D.C.’s Black Unemployment Rate Remains Among Highest In The Country

May 18, 2018
By The 2030 Group

By: Sasha-Ann Simons

Despite a strengthening economy, the black unemployment rate is twice that of whites nationally, according to a new report by the Economic Policy Institute (EPI).

A breakdown of unemployment rates by race and ethnicity in the District and the 22 states for which black unemployment rates were available shows that in the first quarter of 2018, the African American unemployment rate was highest in D.C., at 12.9 percent. That’s a decrease from 13.7 percent at the end of 2017. For comparison, during the same period of time, the highest rate of white unemployment at the state level was 5.2 percent, in West Virginia.

In the first quarter of 2018, D.C. was the only jurisdiction cited in the report with a black unemployment rate higher than 10 percent. And, as in the previous six quarters, the District had the largest black-white unemployment rate gap: a black person in D.C. is eight times more likely to be out of a job than a white person.

“White workers in D.C. are having great economic outcomes. It is a great place to be a white worker,” says Janelle Jones, EPI’s lead analyst for the quarterly report. “But if you are a black worker in D.C., you’re facing recession levels of unemployment.”

In Maryland, the black unemployment rate is three times the white unemployment rate, and in Virginia, blacks are twice as likely as whites to be unemployed.

“It really makes you think about the policies that are taking place inside the District that don’t cross state lines,” Jones says. “What is it about the makeup of D.C.’s economy, the way it hires, and how is that different from Virginia and Maryland that we’re seeing such discrepancies in unemployment rate?”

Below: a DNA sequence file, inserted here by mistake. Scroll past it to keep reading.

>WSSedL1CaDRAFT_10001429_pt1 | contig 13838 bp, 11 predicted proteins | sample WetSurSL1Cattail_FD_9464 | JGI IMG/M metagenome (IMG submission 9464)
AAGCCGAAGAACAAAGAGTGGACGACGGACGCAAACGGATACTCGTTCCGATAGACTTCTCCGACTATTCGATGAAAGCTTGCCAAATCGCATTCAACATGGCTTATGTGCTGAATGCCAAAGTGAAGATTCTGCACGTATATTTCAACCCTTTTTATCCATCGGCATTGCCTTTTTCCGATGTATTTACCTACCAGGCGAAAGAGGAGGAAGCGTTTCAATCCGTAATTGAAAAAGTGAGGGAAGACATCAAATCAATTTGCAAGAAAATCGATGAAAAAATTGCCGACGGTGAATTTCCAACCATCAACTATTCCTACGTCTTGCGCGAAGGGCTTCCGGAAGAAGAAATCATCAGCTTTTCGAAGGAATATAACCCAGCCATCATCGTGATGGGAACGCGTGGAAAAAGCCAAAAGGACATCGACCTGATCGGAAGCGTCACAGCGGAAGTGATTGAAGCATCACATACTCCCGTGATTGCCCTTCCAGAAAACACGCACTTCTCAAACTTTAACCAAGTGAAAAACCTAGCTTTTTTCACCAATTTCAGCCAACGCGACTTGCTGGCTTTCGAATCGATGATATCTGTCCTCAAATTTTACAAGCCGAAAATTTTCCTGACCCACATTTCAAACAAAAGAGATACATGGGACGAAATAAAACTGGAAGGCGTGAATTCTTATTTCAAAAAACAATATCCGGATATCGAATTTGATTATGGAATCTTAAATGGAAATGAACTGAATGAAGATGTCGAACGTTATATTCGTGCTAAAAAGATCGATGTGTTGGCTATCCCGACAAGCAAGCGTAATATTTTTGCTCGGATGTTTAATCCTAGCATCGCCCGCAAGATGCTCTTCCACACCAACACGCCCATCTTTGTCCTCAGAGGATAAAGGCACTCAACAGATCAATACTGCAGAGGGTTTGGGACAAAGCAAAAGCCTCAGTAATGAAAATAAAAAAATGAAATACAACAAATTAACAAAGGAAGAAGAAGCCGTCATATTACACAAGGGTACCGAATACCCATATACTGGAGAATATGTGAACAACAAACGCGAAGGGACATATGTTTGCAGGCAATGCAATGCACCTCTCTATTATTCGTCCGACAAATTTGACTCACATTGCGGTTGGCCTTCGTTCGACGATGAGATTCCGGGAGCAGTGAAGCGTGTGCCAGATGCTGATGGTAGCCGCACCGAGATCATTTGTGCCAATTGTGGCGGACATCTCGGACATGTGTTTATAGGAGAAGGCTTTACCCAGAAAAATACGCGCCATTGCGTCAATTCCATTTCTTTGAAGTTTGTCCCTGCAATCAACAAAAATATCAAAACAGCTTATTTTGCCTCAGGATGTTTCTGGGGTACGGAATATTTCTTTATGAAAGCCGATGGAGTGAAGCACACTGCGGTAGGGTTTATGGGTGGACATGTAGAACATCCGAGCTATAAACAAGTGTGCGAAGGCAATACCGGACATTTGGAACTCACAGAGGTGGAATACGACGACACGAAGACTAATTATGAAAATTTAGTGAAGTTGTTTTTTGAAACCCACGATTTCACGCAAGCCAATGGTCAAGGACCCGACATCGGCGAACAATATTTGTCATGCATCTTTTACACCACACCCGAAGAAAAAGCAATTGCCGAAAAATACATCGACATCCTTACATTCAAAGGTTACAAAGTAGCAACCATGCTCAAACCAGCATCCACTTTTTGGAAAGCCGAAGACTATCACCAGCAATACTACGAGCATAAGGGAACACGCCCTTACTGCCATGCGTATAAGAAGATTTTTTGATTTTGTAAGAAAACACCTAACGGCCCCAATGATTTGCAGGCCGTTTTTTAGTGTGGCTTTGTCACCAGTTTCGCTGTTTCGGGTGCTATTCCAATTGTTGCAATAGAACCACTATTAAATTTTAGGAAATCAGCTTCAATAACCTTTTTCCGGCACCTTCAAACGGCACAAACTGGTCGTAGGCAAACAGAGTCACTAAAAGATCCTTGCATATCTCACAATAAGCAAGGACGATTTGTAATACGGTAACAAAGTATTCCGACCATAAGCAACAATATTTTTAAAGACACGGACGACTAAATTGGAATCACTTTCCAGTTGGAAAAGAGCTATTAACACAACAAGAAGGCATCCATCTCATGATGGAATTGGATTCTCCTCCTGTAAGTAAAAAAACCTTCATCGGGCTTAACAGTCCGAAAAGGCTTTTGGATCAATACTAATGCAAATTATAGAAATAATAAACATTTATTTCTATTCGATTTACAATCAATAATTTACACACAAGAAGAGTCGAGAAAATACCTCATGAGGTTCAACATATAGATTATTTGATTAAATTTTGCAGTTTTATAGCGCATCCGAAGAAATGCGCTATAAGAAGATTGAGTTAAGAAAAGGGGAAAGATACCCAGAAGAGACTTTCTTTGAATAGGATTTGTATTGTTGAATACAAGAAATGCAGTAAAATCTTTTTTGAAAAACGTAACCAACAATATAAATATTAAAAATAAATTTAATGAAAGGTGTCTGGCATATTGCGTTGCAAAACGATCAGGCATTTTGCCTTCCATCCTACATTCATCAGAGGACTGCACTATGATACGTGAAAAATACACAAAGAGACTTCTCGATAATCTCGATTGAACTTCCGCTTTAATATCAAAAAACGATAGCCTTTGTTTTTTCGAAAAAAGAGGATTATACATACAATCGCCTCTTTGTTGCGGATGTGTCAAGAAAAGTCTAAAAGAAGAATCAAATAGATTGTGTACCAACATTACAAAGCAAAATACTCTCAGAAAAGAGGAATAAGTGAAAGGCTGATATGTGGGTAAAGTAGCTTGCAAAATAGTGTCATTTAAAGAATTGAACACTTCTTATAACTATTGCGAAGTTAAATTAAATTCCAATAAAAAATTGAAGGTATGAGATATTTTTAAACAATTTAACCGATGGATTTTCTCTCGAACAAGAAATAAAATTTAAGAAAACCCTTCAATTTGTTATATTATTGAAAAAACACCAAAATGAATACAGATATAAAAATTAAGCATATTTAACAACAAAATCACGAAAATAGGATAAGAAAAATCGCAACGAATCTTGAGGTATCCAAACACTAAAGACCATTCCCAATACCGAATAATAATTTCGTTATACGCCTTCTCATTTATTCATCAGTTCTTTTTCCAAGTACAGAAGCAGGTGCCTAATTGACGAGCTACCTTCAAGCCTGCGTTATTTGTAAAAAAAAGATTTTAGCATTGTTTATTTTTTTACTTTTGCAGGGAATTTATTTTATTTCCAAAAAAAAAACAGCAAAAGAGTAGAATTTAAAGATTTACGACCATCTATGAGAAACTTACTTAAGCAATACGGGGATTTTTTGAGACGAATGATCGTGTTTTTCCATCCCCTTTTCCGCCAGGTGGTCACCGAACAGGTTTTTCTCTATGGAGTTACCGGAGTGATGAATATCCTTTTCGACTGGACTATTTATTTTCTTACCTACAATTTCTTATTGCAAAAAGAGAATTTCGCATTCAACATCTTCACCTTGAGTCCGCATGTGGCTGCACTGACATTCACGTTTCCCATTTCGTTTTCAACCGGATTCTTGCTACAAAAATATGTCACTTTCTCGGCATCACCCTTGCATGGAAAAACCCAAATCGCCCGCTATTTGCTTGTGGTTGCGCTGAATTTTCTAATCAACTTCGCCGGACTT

To draft the report, the EPI uses Census data from the Bureau of Labor Statistics, including numbers from the department’s monthly Current Population Survey. The institute says it only reports data for groups that had “on average, a sample size of at least 700 in the labor force for each 6 month period,” because unemployment rates for smaller subgroups can’t be accurately estimated.

Jones says there was less national job data available on Hispanics and Asians. However, she found that the white unemployment rate in the District is half the Hispanic unemployment rate. And in March 2018, Jones says, the Asian unemployment rate was actually lower than that for whites.

The national unemployment rate at the end of March was 4.1 percent, unchanged from the end of the fourth quarter of 2017. From December to March, 25 states and the District saw their unemployment rates decline, seven states saw unemployment rates rise, and 18 states saw no change.

“As we’ve gone into a recovery period, we’re seeing that white unemployment rates are recovering at record speeds, while those for people of color are taking longer,” says Jones.

Read the full story at WAMU